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Making space in the intercultural city by Phil Wood

As another awful, avoidable tragedy unfolds on the seas between North Africa and Fortress Europe and another round of gratuitous political rhetoric captures the headlines, another day goes by when we as a society fail to address the other, longer term question. That question being: given the inevitably of an ever more mobile and diverse world, how can we learn to live together in productive harmony?

Sadly, it seems to me that even outside of the febrile atmosphere of the current refugee crisis we have consistently failed to focus our minds on what it means to make superdiversity work on a practical day-to-day basis. The reasons are not too hard to find. For many, merely having a discussion about how to manage a situation is tantamount to accepting that situation as the new reality – yet large sections of our political class, media and public are still in denial that our society is irrevocably diverse. For them the answers are brutally simple: close the borders to newcomers and oblige existing minorities to assimilate into the ways of the majority. But let’s put that on one side for the moment and address another kind of myopia – that of the liberal who accepts the inevitability of a diverse society yet assumes that if we all simply try to get along, things will somehow turn out fine in the end.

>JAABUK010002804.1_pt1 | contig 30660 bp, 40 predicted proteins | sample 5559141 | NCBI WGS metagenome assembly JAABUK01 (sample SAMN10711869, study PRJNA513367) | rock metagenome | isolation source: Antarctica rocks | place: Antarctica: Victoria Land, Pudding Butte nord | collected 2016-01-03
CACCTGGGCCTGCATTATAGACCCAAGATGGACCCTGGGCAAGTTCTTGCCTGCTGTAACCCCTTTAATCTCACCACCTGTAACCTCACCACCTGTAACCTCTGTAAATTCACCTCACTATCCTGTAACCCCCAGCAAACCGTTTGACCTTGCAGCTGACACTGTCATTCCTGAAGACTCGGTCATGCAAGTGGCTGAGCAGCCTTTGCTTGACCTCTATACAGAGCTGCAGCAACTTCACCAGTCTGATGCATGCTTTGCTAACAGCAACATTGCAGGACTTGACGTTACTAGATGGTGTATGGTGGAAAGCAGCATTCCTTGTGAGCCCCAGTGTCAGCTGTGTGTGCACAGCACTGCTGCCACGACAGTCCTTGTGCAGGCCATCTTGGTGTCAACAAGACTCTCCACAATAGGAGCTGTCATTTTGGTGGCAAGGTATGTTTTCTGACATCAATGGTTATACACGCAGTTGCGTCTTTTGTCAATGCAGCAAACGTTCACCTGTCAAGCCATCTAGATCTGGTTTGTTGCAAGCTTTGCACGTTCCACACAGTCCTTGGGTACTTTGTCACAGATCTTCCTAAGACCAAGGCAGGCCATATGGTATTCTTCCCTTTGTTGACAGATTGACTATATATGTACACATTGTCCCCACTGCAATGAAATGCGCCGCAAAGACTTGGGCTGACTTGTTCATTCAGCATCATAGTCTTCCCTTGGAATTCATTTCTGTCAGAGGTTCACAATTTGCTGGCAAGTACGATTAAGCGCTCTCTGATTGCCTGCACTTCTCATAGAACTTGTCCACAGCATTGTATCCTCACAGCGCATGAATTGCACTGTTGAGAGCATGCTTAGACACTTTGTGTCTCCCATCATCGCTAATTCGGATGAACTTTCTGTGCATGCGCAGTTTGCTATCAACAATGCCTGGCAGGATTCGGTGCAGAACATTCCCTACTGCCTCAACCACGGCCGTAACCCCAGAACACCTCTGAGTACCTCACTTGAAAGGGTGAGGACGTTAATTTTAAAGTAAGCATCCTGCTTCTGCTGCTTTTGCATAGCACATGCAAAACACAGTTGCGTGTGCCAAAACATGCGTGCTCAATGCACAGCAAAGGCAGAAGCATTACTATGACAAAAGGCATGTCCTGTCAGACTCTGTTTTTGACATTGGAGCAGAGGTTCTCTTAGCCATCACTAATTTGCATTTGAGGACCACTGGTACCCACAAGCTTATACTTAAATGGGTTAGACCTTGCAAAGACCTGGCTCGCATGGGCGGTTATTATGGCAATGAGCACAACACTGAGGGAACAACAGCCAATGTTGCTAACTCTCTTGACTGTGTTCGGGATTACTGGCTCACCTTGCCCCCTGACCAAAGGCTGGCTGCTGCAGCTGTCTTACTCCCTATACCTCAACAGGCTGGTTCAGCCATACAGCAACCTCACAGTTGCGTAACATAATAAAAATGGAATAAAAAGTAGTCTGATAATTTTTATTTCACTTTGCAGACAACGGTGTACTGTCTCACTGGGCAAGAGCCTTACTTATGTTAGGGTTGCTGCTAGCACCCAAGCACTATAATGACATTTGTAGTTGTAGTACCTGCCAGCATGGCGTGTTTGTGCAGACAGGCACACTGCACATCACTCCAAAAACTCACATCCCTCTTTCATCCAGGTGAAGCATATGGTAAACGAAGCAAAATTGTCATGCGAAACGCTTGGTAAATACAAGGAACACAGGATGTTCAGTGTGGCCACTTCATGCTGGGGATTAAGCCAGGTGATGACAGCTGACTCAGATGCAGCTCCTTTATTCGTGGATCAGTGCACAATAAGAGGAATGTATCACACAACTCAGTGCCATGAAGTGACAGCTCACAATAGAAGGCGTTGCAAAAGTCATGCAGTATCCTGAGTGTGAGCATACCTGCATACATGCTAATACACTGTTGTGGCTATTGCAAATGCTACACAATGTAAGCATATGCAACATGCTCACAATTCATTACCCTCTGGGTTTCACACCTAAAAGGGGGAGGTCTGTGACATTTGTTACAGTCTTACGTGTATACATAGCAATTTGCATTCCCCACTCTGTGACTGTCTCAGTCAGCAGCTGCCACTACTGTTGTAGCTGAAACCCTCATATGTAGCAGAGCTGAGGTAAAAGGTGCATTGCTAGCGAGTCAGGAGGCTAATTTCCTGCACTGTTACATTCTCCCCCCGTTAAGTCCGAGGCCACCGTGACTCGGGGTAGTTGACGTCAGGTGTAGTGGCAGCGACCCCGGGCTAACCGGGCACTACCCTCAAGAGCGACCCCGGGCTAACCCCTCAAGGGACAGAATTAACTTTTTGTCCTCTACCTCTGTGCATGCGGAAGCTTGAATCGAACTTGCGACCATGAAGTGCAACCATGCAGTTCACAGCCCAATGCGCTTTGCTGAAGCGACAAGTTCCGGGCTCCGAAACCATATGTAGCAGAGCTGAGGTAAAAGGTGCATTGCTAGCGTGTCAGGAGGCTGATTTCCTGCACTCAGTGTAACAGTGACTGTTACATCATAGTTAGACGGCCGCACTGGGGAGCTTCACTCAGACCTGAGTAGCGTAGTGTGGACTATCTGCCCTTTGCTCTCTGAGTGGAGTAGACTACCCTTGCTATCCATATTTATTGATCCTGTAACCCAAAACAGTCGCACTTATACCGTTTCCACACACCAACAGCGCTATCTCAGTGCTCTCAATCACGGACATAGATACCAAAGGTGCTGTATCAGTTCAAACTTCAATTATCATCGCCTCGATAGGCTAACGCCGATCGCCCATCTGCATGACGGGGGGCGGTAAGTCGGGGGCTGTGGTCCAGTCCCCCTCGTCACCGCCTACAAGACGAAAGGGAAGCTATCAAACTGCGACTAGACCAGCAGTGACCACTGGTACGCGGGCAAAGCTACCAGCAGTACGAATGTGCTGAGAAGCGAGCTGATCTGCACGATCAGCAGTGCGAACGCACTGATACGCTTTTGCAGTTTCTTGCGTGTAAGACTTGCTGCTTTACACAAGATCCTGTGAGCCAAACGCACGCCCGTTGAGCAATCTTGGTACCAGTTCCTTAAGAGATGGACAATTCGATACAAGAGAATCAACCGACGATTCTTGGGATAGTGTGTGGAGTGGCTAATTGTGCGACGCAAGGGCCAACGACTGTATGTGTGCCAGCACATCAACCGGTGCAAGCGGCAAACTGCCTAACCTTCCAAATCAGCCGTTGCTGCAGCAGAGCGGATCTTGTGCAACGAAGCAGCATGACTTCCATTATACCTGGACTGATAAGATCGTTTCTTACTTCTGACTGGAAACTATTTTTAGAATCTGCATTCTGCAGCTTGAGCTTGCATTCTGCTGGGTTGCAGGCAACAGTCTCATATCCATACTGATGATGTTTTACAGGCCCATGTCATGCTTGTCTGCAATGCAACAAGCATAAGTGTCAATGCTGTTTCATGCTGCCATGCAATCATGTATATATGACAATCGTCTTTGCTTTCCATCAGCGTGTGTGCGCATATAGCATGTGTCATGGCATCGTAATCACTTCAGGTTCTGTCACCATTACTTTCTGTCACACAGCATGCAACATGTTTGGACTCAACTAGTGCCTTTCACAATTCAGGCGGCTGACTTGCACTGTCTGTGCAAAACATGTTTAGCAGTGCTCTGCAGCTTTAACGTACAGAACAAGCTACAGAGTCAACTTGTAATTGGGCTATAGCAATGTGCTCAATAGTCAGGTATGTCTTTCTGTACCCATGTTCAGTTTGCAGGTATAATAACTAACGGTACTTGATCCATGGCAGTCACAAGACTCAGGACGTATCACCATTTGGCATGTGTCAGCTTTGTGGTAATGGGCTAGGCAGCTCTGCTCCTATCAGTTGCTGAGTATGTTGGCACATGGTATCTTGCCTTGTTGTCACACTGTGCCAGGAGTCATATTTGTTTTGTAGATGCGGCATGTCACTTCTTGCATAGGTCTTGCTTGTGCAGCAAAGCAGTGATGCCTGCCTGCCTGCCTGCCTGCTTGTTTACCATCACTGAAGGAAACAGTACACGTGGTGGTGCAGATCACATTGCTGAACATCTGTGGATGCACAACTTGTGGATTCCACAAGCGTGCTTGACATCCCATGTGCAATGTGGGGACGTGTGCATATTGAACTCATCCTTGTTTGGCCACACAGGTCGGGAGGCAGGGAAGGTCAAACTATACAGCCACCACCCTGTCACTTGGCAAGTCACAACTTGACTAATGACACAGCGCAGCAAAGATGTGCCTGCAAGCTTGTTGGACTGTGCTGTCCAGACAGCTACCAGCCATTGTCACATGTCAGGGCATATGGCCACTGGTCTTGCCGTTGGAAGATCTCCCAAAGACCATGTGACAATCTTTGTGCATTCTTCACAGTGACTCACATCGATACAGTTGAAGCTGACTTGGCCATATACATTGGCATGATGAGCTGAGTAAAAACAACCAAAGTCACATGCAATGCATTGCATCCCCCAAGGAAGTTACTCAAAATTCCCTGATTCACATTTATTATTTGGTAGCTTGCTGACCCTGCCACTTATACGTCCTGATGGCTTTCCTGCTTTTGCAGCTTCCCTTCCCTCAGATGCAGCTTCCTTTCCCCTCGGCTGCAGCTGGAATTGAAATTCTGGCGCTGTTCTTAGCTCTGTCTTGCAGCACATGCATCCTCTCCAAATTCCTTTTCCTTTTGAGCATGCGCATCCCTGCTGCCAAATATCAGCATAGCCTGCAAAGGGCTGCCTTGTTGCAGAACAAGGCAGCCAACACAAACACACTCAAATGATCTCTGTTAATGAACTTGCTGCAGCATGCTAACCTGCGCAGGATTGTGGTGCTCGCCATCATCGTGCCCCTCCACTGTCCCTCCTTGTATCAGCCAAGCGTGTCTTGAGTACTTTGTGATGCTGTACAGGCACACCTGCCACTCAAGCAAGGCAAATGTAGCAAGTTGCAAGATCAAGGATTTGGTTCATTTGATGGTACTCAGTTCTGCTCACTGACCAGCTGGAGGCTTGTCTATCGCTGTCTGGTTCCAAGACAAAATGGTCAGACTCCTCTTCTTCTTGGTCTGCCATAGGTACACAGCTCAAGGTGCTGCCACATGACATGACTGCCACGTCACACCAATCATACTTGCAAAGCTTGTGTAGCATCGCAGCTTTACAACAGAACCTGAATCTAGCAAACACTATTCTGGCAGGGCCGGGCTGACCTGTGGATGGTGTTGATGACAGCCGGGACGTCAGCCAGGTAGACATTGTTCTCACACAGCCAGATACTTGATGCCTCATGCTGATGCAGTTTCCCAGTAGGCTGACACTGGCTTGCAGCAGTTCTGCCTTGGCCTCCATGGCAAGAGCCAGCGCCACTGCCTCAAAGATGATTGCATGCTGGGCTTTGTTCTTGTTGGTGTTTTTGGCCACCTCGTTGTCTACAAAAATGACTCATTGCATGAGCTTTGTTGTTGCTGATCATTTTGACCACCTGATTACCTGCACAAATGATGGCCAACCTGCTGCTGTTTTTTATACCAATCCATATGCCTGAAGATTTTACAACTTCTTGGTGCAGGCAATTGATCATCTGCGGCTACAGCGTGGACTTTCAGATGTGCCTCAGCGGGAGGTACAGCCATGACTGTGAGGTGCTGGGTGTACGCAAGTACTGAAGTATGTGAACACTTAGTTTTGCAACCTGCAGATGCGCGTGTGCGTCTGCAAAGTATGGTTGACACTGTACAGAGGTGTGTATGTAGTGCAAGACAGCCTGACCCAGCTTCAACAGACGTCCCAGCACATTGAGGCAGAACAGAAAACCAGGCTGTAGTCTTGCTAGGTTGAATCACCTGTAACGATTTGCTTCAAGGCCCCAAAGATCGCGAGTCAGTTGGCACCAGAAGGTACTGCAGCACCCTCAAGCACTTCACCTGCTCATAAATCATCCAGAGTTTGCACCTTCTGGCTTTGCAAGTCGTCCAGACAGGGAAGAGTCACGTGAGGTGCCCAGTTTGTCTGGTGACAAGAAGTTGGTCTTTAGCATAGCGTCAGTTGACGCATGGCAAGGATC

Things may well turn out fine, but I’m a big believer in giving them a helping hand through public policy. In other words, we need to help give people reasons and incentives to prefer cultural encounter to avoidance, and for this we need to create tools, institutions and spaces of interaction. This is much easier said than done, but the rewards make the effort worthwhile. That’s because heterogeneity is superior to homogeneity and throughout history cities and civilisations have thrived on the social, cultural and economic innovations it has thrown up. But, if we want to achieve the diversity advantage, rather than a deficit, for our cities we have to actively work for it.